Ultimately, this. The physician or the supervisor must be actively participating and must be working in the management in the course of care. They can’t just prescribe and not be involved at all. Both the credentialed and physician may qualify for this incident to so long as you’re employed by the group. So remember, you’re going to be working as an employee in some way to this person. You’re not going to be working as an independent contractor. In order to be supervised, you have to work as an employee. Independent contractor means it’s billed under your own name; therefore, that’s not going to fit here.

Now, is this as good as everyone was hoping or wanting? I would say not. However, bear in mind this. This was only supposed to be a study, and it started in July, but by January they decided, “Nope, we don’t need the study. We’re just going to cover it.” So I see this as neither a slight to the profession nor an error in any way. Provider types outside of Medicare are by the CMS definition of auxiliary personnel, must be supervised by Medicare providers. But remember, it doesn’t necessarily have to be an MD. This is the maximum freedom that can be granted until the Social Security Act is amended to include acupuncturists.

Now, here is the big problem for us. We need to make sure that acupuncturists, by an act of Congress, can become providers under Medicare. Once that happens, there will be direct billing, and I think that certainly will be the area that we’re looking towards that’s going to be more cost effective. The bigger issue for us, though, the power does not rest with CMS as much, it rests with our profession and dealing with Congress, meaning we need to make sure as a profession we have some type of national certification where we make sure that they can be trusted, that these services are under a guideline that’s standardized on a national level. Not to say that you can’t do things differently, but that we’re going to have to have some national standards, if you will.

The excellent news here is that they’re going to cover acupuncture. Now, some people are going to wonder, “Well, what do they mean by cover?” Well, they’re going to cover the acupuncture codes themselves, meaning they’re going to cover 97810 to 97814. And you may question, what would be the prices of these codes? Well, to give you an idea, the Medicare uses a conversion factor for their codes. The conversion factor is roughly between 37 to $40 depending on the region you’re in, and they base it on the relative value unit. The relative value unit for manual acupuncture is about 1.03, and for electroacupuncture is about 1.15, which means you can assume the first set is going to be paid somewhere in the $40-plus range, the additional sets likely in the $30 range. For many of you, that generally is going to mean what you’re seeing for VA in many instances.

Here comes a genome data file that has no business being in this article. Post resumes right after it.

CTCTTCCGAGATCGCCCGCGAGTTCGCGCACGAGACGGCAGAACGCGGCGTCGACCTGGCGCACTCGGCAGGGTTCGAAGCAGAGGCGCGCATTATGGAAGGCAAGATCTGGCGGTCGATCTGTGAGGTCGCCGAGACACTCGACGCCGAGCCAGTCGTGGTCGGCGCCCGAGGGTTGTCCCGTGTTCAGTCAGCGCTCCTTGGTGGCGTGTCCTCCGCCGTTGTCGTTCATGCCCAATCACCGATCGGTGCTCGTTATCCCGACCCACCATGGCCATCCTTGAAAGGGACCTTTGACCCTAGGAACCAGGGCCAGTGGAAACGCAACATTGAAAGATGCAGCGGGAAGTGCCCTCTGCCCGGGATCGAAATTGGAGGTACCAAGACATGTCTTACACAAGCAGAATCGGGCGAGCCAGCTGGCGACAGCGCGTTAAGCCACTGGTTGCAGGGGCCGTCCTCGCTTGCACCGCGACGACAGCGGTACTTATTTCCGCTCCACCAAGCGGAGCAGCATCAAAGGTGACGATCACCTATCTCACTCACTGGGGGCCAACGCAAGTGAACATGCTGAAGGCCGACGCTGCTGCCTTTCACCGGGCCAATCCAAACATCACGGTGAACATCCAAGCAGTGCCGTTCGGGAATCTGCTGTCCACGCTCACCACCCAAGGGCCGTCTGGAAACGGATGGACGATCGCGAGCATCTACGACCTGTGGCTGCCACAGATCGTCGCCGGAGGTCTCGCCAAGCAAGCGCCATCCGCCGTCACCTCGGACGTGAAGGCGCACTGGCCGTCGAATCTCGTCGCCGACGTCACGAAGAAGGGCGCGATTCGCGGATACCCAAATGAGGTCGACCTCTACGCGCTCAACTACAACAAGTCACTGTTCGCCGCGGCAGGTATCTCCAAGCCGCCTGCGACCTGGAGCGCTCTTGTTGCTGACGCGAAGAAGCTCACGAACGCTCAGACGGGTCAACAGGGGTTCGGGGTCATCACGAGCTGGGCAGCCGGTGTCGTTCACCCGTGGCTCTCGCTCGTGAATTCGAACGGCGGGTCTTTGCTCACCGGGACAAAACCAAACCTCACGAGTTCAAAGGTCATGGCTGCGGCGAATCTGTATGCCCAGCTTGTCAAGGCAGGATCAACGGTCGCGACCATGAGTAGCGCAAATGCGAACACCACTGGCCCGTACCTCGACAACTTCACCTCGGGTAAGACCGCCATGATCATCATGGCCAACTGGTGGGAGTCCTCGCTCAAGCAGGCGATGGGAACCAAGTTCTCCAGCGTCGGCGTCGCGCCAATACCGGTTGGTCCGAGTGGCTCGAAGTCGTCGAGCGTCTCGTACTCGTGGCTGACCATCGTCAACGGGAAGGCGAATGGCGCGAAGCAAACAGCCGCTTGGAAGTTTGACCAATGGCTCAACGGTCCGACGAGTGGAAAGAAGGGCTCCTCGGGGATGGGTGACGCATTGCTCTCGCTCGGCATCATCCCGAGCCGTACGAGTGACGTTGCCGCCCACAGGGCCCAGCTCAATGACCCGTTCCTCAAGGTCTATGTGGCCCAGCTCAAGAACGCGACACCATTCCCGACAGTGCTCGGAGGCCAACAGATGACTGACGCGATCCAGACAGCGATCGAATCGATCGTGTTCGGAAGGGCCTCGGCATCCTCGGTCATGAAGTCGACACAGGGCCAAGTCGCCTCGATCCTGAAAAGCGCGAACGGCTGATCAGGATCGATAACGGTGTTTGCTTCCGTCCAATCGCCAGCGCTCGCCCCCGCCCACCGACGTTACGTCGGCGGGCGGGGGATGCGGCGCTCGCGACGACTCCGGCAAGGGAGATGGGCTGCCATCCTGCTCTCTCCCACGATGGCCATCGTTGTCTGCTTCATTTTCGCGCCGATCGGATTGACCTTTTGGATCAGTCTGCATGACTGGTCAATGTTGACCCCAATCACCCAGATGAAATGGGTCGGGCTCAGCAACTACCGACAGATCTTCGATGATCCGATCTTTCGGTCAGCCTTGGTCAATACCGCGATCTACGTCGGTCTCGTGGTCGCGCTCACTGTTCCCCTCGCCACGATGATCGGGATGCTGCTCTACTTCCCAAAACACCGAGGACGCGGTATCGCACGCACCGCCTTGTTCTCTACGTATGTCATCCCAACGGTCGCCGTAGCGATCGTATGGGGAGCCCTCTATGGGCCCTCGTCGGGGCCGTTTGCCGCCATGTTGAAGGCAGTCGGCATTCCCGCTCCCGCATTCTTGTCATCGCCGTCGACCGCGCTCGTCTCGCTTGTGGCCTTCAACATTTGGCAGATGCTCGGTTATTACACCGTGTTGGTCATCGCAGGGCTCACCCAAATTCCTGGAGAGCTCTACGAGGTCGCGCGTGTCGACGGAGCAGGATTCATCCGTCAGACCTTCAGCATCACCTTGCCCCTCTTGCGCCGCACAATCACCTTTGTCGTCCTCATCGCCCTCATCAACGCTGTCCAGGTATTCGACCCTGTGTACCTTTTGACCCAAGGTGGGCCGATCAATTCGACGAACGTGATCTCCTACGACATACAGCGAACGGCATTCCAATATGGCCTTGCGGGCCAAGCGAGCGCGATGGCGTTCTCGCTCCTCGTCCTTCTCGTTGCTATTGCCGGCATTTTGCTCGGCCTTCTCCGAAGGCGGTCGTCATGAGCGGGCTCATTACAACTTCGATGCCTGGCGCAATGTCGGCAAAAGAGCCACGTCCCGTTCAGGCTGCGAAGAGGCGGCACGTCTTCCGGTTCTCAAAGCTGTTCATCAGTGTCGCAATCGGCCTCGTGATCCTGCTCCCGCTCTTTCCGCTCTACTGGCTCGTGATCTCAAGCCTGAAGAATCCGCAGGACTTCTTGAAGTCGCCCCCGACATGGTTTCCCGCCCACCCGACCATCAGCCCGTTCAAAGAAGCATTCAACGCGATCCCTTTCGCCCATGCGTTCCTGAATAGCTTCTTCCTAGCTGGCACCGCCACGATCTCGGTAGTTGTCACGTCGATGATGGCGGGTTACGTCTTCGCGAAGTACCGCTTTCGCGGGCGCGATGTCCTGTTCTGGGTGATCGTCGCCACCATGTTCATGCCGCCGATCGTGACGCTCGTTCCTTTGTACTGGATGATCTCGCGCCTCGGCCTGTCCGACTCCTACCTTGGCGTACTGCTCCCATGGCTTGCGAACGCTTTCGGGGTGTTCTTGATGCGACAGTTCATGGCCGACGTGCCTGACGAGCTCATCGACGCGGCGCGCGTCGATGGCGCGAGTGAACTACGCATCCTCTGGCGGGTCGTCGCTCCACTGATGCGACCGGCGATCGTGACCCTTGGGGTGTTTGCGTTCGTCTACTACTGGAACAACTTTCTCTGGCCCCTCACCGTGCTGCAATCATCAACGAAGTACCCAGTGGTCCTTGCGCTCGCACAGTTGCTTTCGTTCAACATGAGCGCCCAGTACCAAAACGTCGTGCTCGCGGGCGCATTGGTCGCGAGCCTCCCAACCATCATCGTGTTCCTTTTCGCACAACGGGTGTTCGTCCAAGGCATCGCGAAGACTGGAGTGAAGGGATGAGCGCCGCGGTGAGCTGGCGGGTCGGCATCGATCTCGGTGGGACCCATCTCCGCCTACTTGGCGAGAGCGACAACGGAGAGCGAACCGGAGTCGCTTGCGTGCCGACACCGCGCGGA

This is a real great step forward, but I do want to warn that it is not for direct billing. We still cannot join Medicare. However, what about working collaboratively? What about talking to some MDs in your area where possibly you work in their office a few hours a week or even just a few hours a month, if you will, to start treating some of these patients to see how they’re doing? Remember, Medicare is a big insurer. Everyone over 65. And how many people that have Medicare probably have a little back pain? It’s a tremendous number. And what they’re trying to do is to give persons an alternative.

Here’s what I will say. Acupuncture works well. Once we start getting more and more of these services provided, you’re going to see where Medicare is going to come on board, allow acupuncturists to join and bill directly. But as of now, what about working collaboratively? So is Medicare perfect for us? No. But think of this step. Who could have imagined even a few years ago that this would have occurred?

I want to thank you for spending some time with me. Please take a note, if you go to our website, the American Acupuncture Council Network, and go to our news section, we have this information and much more on upcoming changes and things happening with coding. I suggest go there, sign up for our email service. What we provide are lots of news items.

I’m going to give you a couple of quick items that are occurring. UnitedHealthcare is requiring modifier GP on all physical medicine codes regardless of the profession. As of note for any practitioner in the New York area, New York Empire is also now beginning this GP modifier. And as I’m sure you’re aware, the VA is doing so as well. In addition, of course, things are changing for the VA. Of course, on the East Coast, they’re now using a company called OptumHealth. The West Coast continues with TriWest.